As Smoke Shrouds NYC Skies, EUAs Rise 10% for the Week
3 Min. Read Time
On Wednesday, KraneShares held its second annual Global Climate and Carbon Investment Summit at the New York Stock Exchange. The sessions covered everything from the role of cap and trade and carbon credits to clean technology investment and the electric vehicle ecosystem. For those that were unable to attend, a replay of the event will be available shortly.
That same day, NYC was shrouded in a smoky, orange haze from the Canadian wildfires. At its peak in the afternoon, the Air Quality Index reached a record 405, higher than that seen in some of the most polluted cities in the world. This week's wildfire smoke underscores the accelerating impact of climate change, and how its reshaping natural hazards in our own backyard.
European carbon prices posted strong gains today though are still below that of February's record highs following dampened EU macroeconomic outlook and more moderate demand for carbon permits, even while energy costs have dropped sharply. However, the recent formal approval of the "Fit for 55" package of reforms to the EU ETS has played a significant role in reinforcing the positive outlook for carbon, instilling a sense of confidence in its long-term prospects. December 2023 EU allowance futures are currently around €86, having traded between €79 and nearly €100 over the last three months.
The month of May was marked by the publication of verified emissions data for 2022, which showed that emissions had risen by just under 1% despite expectations of a larger annual increase from the widespread shift from natural gas to coal for power generation in the wake of Russia's invasion of Ukraine. Moreover, industrial emissions saw an even bigger drop for the year. Energy-intensive industries like cement, steel, and fertilizers decided to reduce production amid soaring gas prices, also cutting emissions.
The formal approval of the "Fit for 55" package of reforms to the EU ETS has strengthened the longer-term outlook for carbon, but the near term is beset by concerns over falling demand and increased supply. With natural gas prices now in the €30-40/MWh range, this has flipped the power generation merit order back in favor of gas. Data from the Fraunhofer Institute shows that EU power generation from hard coal and lignite in May totaled 19.28 GWh, compared to 29.77 GWh a year earlier. At the same time, gas-fired generation fell from 29.67 GWh in May 2022 to 22.47 GWh last month, so the switch has not been like-for-like, as renewables generation has risen by nearly 10% over the same period. Meanwhile, industrial power demand is said to have fallen over the past few months as Europe's economic outlook worsens. Data from national governments show that in March, for example, Eurozone industrial output fell 2.5% month-on-month and was up just 0.9% year-on-year.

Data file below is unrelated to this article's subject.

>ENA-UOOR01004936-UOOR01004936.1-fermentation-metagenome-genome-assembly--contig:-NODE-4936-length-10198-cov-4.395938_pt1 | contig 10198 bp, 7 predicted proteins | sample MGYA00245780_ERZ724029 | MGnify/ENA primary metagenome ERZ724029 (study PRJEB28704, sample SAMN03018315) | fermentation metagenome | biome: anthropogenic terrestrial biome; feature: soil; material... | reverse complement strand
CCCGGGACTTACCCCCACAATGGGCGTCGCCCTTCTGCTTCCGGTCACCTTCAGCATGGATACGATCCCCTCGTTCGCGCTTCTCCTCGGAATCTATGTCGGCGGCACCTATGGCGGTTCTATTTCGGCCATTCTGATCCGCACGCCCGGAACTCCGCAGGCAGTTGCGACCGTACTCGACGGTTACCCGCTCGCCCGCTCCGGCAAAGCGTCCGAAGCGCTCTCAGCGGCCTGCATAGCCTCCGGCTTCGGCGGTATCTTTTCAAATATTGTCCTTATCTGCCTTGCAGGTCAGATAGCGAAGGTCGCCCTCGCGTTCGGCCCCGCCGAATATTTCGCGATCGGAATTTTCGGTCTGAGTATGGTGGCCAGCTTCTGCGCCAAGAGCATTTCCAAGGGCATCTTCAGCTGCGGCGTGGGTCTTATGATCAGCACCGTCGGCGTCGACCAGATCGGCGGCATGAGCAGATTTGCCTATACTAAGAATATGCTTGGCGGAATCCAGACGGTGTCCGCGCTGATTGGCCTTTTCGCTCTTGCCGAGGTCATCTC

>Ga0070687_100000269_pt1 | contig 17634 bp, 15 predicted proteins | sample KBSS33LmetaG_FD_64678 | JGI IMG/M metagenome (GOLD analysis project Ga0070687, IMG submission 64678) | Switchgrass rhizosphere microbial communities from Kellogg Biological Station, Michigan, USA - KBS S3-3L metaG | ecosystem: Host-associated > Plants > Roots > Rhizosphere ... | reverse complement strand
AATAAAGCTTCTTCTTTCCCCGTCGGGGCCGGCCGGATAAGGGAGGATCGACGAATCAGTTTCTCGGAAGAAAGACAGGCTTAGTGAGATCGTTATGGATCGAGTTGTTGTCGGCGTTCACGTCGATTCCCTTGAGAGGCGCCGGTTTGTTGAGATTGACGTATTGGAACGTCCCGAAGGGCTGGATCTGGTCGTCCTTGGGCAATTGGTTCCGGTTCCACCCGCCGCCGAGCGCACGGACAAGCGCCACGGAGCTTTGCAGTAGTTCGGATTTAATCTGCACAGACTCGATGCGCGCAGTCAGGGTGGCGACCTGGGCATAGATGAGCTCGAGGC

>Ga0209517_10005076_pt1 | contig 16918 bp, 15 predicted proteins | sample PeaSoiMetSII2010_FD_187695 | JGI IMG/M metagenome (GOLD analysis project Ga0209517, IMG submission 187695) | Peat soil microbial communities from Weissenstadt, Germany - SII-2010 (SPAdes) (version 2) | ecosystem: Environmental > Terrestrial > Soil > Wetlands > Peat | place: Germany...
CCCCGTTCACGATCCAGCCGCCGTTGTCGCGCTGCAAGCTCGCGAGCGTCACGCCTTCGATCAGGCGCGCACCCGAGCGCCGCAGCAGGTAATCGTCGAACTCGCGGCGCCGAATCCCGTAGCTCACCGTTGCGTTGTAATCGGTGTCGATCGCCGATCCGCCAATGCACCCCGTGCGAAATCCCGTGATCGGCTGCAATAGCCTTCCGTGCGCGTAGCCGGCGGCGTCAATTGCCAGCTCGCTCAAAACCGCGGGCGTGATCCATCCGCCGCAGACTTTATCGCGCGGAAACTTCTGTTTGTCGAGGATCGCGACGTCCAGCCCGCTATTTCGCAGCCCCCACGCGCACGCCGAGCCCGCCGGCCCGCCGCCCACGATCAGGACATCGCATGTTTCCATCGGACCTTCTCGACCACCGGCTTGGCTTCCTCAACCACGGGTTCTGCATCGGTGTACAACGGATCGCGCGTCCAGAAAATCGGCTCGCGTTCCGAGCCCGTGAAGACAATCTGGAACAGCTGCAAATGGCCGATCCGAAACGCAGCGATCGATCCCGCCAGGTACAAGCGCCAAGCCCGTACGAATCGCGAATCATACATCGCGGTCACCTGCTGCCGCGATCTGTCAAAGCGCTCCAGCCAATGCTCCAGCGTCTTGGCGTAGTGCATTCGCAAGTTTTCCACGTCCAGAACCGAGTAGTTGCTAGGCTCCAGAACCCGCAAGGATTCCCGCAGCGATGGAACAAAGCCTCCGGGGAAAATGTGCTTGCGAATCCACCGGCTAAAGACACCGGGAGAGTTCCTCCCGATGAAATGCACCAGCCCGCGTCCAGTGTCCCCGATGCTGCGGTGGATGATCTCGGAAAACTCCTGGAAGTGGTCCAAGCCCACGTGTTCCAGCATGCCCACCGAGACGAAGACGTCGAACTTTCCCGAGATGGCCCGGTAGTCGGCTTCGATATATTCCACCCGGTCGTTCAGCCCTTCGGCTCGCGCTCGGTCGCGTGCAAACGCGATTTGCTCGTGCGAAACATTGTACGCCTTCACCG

After this summer, the carbon permit supply is also set to increase. Firstly, the REPowerEU initiative will add some 16.5 million EUAs, frontloaded from future auctions, to the market's supply starting in September, with the revenue going towards funding the bloc's transition away from Russian fossil energy. In addition to this frontloaded supply, 270 million EUAs will be withdrawn from the market between September 2023 and August 2024 and placed into the market stability reserve (MSR), less than the nearly 350 million EUAs in the same period last year. The MSR helps manage market imbalances by adjusting the supply of allowances by either injecting or releasing allowances depending on how the total number of allowances in circulation (TNAC) falls within the predetermined threshold. The 2022 TNAC at 1,135 million was greater than the upper bound threshold of 833 million, which resulted in the mechanisms' 24% withdrawal rate from the market.
Prices have a more balanced outlook as the summer holiday period approaches. Fundamental factors suggest prices may continue to fall in the short term. Still, a number of stakeholders have pointed out that the market consumes more EUAs than are issued each year, which will continue to tighten the overall supply over time.
Carbon Market Roundup
The global price of carbon was up 4.5% for the week, at $49.90. EUAs had an impressive rebound, up nearly 10% overall for the week to end at €86.79. EUA prices saw the largest jump on Friday, up over 3% following strong auction results and gains in the energy markets. UKAs were also up nearly 5% for the week, ending at £53.54. CCAs continue to trade in a narrow range, remaining mostly at the mid-$31 level though currently moved up slightly today to $31.90. RGGI prices also remained stable at the mid $13 level, currently trading at $13.66. The offsets markets both saw strong upward momentum this week, with N-GEOs at $1.45 and GEO at $0.90.